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Why Michael Kiwanuka is not famous in Uganda

Michael Kiwanuka

Four years ago Ugandan media were excited by a one Michael Kiwanuka, being among the many nominated for the famous BBC Sound of, 2012.

He won and went on to release his debut album, Home Again that year. Soon after, it was reported that American superstar Kanye West wanted Kiwanuka to feature on his Yeezus album. Kiwanuka flew to Hawaii, where the rapper was doing much of the recording from.

The Guardian, UK, quotes Kiwanuka as saying he was shocked that Kanye and his team were blown away by his unique voice that has captured hearts in Britain, where he is based. His stint on Yeezus, however, did not materialise after the artiste abruptly abandoned the set in a bad case of self-doubt. Kiwanuka is huge in the UK and internationally, which begs the question why he has hardly caused a ripple in his ‘home country’ Uganda.

Mira Nair’s Disney blockbuster Queen Of Katwe starring Lupita Nyong’o and David Oyelowo may introduce many to this ‘son of the soil’, seeing as his music is part of the movie soundtrack.

In fact, after his BBC win in 2012, his triumph in Uganda was done; although Ugandans are good at picking up complex genres in the name of fitting in, Kiwanuka’s neo soul is not one of the things they have picked up.

Home Again presented Kiwanuka’s image as an artiste less focused on the retro pop and soul vibe that saturates the music scene. His lyrics, writing style and voice are way older than his 29 years, and he has been compared to Marvin Gaye, Curtis Mayfield, Bill Withers, Randy Newman, Terry Callier, and Otis Redding.

Early this year, Uganda was again on Kiwanuka’s heels thanks to a tweet by Adele about his then upcoming album, Love & Hate; but again, that was it. You will not hear Kiwanuka’s internationally trending album on Ugandan airwaves, despite having worked with Adele before, and topping UK charts.

Some argue Ugandans don’t understand Kiwanuka’s music because he is British, but then the same Ugandans have celebrated artistes such as David Bowie, U2 and of recent Adele, whose music is arguably as far-flung from what the average Ugandan ear comfortably laps up.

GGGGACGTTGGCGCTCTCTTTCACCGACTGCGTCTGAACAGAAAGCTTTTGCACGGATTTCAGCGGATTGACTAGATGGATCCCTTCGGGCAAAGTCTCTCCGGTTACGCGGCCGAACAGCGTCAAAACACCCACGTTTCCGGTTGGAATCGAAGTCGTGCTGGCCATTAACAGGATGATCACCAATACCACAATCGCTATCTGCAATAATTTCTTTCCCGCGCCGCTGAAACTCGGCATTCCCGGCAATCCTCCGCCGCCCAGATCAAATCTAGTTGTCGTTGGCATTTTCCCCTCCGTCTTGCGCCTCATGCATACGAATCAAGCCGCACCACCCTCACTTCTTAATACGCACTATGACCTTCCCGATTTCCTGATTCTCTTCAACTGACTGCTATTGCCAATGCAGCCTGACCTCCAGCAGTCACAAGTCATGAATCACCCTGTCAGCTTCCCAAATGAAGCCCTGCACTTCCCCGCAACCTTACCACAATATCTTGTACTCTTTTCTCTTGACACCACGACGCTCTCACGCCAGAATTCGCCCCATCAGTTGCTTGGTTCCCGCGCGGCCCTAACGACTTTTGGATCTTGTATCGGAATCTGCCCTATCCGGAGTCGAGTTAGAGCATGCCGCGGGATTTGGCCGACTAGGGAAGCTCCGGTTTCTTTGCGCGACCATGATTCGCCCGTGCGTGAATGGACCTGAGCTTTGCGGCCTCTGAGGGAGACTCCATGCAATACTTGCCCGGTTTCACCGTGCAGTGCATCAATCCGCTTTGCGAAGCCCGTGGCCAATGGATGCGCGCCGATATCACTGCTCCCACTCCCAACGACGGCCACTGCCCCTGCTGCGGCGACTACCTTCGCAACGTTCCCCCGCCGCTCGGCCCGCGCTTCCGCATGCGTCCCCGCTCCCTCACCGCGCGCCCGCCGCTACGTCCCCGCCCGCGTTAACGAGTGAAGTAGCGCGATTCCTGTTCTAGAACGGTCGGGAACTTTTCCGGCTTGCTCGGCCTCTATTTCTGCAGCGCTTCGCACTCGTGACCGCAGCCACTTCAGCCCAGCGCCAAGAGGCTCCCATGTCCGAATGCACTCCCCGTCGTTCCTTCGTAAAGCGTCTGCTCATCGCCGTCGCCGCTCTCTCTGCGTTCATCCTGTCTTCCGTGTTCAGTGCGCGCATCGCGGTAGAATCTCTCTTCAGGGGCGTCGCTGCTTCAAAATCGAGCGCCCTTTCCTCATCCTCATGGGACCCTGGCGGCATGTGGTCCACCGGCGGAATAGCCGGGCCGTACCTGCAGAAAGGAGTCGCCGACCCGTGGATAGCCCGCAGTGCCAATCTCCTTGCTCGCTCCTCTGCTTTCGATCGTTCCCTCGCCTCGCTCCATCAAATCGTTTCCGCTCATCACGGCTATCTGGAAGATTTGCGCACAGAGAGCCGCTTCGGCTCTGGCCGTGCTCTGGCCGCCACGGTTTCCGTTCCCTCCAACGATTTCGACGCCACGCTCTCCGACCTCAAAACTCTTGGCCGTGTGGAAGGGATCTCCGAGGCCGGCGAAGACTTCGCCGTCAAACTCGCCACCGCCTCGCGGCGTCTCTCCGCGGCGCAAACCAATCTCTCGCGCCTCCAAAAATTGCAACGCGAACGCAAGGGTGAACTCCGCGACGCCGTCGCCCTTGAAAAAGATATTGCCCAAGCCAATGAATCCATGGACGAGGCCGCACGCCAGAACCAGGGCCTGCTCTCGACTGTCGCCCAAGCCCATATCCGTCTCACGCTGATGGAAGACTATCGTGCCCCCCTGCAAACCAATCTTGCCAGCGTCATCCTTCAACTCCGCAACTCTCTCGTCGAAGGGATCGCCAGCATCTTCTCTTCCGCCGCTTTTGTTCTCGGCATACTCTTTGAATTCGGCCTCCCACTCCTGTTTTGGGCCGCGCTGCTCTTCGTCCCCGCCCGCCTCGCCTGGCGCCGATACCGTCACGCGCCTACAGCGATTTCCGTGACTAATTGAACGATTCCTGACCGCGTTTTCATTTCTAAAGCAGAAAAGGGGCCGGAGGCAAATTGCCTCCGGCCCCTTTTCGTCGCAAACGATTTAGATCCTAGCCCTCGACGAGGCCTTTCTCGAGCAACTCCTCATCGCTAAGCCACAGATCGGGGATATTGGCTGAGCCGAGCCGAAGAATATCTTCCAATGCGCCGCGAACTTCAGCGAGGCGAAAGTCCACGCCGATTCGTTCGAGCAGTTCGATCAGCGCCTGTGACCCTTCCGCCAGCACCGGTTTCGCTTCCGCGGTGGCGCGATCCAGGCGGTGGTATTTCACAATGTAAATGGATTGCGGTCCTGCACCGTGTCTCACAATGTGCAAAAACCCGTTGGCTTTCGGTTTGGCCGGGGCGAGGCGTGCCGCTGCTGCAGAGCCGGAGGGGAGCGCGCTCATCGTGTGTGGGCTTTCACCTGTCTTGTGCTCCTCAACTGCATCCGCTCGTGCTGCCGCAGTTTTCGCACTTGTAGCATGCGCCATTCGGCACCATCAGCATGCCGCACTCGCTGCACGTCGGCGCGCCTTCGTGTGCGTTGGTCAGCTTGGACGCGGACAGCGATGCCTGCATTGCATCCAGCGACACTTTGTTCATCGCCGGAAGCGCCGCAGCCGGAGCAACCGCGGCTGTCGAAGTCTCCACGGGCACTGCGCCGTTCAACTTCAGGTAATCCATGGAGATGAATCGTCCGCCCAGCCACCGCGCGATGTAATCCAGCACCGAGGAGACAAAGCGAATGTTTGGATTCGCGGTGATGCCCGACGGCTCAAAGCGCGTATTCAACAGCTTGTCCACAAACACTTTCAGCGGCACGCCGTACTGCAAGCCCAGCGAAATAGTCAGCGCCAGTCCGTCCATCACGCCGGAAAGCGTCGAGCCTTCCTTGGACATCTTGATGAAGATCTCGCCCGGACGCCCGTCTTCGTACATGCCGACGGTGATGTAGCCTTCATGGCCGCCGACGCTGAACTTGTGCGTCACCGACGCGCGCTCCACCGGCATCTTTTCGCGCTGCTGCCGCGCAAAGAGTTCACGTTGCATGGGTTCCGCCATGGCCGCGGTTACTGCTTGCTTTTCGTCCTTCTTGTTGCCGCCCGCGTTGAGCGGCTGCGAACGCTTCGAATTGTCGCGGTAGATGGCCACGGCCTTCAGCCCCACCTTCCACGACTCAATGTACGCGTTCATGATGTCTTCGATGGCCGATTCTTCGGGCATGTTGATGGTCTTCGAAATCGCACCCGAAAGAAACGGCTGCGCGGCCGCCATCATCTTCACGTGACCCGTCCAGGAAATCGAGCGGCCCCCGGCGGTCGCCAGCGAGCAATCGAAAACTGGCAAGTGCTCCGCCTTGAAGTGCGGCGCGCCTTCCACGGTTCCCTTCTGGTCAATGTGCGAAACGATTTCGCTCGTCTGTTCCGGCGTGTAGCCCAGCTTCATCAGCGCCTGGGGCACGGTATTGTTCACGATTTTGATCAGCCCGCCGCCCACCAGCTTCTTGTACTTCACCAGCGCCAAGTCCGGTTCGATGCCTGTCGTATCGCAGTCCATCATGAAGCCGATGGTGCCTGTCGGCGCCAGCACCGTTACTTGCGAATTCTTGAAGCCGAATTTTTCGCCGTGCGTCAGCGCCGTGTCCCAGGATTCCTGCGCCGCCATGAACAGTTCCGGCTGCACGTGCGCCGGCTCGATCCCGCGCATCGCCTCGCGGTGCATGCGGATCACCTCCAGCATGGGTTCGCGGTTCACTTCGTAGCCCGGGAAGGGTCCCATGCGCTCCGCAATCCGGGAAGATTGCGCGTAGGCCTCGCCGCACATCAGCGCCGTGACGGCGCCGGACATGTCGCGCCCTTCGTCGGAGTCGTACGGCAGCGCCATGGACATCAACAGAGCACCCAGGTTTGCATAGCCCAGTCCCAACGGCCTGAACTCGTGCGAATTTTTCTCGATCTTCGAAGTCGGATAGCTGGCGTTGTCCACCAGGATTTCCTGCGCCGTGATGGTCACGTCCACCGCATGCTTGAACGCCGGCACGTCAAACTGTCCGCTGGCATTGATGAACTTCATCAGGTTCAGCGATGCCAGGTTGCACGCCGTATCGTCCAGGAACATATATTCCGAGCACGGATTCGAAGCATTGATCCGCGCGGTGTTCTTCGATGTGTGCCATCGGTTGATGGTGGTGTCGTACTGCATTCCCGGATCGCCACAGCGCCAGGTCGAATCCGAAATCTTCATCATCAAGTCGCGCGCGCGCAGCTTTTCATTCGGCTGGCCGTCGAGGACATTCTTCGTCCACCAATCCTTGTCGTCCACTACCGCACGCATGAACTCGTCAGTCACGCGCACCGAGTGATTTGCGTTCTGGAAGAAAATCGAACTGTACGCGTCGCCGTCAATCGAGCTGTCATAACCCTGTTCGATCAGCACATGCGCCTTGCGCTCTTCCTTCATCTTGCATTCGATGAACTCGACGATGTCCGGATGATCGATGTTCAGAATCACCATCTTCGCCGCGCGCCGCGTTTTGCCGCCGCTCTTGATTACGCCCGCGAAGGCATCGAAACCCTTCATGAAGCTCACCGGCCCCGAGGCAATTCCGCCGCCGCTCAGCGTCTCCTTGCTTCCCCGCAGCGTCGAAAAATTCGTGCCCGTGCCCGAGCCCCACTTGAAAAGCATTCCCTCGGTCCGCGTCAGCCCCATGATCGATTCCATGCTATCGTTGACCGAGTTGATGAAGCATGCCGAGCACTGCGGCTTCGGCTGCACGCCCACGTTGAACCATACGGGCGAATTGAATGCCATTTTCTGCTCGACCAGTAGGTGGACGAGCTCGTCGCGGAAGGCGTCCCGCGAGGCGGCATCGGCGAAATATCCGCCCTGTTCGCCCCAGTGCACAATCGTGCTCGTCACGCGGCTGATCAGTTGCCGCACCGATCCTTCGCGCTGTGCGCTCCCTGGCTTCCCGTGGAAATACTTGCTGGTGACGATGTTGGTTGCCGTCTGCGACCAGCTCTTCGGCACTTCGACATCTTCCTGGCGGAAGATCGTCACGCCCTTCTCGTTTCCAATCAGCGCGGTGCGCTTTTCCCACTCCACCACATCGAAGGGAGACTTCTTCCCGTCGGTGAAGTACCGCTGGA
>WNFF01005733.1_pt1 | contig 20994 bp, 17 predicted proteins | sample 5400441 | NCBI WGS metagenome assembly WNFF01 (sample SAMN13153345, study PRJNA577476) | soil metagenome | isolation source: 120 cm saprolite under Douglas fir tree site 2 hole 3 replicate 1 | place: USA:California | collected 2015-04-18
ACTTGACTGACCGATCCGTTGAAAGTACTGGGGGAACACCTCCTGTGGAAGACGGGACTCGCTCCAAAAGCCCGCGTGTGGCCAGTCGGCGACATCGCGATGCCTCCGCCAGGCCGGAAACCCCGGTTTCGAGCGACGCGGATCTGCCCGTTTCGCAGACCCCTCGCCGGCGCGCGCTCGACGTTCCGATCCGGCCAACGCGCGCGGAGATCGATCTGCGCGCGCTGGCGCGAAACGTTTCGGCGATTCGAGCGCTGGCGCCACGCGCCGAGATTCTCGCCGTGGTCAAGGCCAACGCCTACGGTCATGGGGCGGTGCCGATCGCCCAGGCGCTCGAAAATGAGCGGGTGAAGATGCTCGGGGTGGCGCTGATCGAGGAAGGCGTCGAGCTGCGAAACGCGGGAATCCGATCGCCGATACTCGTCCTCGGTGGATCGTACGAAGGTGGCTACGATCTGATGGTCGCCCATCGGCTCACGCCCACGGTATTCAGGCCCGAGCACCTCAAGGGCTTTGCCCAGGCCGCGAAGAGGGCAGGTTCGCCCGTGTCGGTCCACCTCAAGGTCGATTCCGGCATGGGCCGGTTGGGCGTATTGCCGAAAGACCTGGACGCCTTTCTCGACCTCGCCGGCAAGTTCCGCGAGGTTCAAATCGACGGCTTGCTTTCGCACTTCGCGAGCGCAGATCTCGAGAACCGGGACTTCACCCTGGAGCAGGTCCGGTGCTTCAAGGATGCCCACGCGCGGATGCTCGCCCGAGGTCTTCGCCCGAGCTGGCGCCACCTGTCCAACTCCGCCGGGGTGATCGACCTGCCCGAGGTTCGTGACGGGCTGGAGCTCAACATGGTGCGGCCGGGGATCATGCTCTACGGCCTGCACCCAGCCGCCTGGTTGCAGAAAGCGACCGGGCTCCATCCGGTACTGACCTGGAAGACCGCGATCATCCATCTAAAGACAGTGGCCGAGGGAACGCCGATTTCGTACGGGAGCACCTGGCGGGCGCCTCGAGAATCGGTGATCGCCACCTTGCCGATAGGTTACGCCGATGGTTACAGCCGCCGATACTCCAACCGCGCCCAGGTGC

On Black Man In A White World, Kiwanuka recently told The Guardian it was inspired by the confusion he faced growing up. His Ugandan parents wanting him to fit in, had not taught him Luganda.

“People would come around, like my mum’s sisters and cousins, and they’d be speaking Ugandan [sic], and I’d be like, ‘I don’t get it!’ I used to sit there playing computer while they had adult conversations they wanted to protect us from. That used to piss me off,” he told The Guardian.

This confusion was the genesis of his highly-political Black Man In A White World. Kiwanuka, with his trademark Afro, has been described as a black soul singer, yet black people were not interested in his music.


“The fact that no black people were coming to my gigs made me realise we’re more segregated than we think. Even in the kinds of music we listen to,” he told the Irish Examiner.

On the few occasions he and the family have been to Uganda for visits, he has been referred to as a British tourist. He possibly felt that way too. Collin Hinamundi, an arts blogger, notes that Ugandans can consume things that are sold to them and pushed down their throats; “When it comes to Kiwanuka, it’s like many of us just bump into his work”.

Kiwanuka’s music sounds like a refined form of Maurice Kirya’s ‘Mwoyo’ genre. So, anyone who love Kirya, loves Kiwanuka; they just don’t know it yet. Nathan Magola, a copywriter, probably sums it best; he notes that the artiste is neither white English nor black English; and he is not completely Ugandan, either.

Many cite Germany-based Lou Bega (Mambo No5), who, like Kiwanuka, did not necessarily acknowledge his Ugandanness, but still got the country excited because of what he was offering. “See Lou Bega had even changed his name from Lubega, but we kind of bought into his art, because it was funk and made us dance, something Kiwanuka doesn’t,” one person noted online.

But another school of thought argues that Ugandans are mere pretenders.

“If he was the kind of celebrity that is always cited, quoted by Entertainment Now, trust me all Ugandans would be playing catch-up to his old music now,” Hannah Babirye, a music lover, noted.

Babirye argues that by keeping his Kiwanuka name, he has already recognized himself as Ugandan. Very little is known about Kiwanuka’s family apart from the fact that his parents fled Uganda during Idi Amin’s regime.

According to The Telegraph, one of them was an electronic engineer while the other was a cleaner. Whether the two were related to Uganda’s Amin-era tragic Prime Minister Benedicto Kiwanuka is not known, as the artiste remains fiercely secretive about his personal life.


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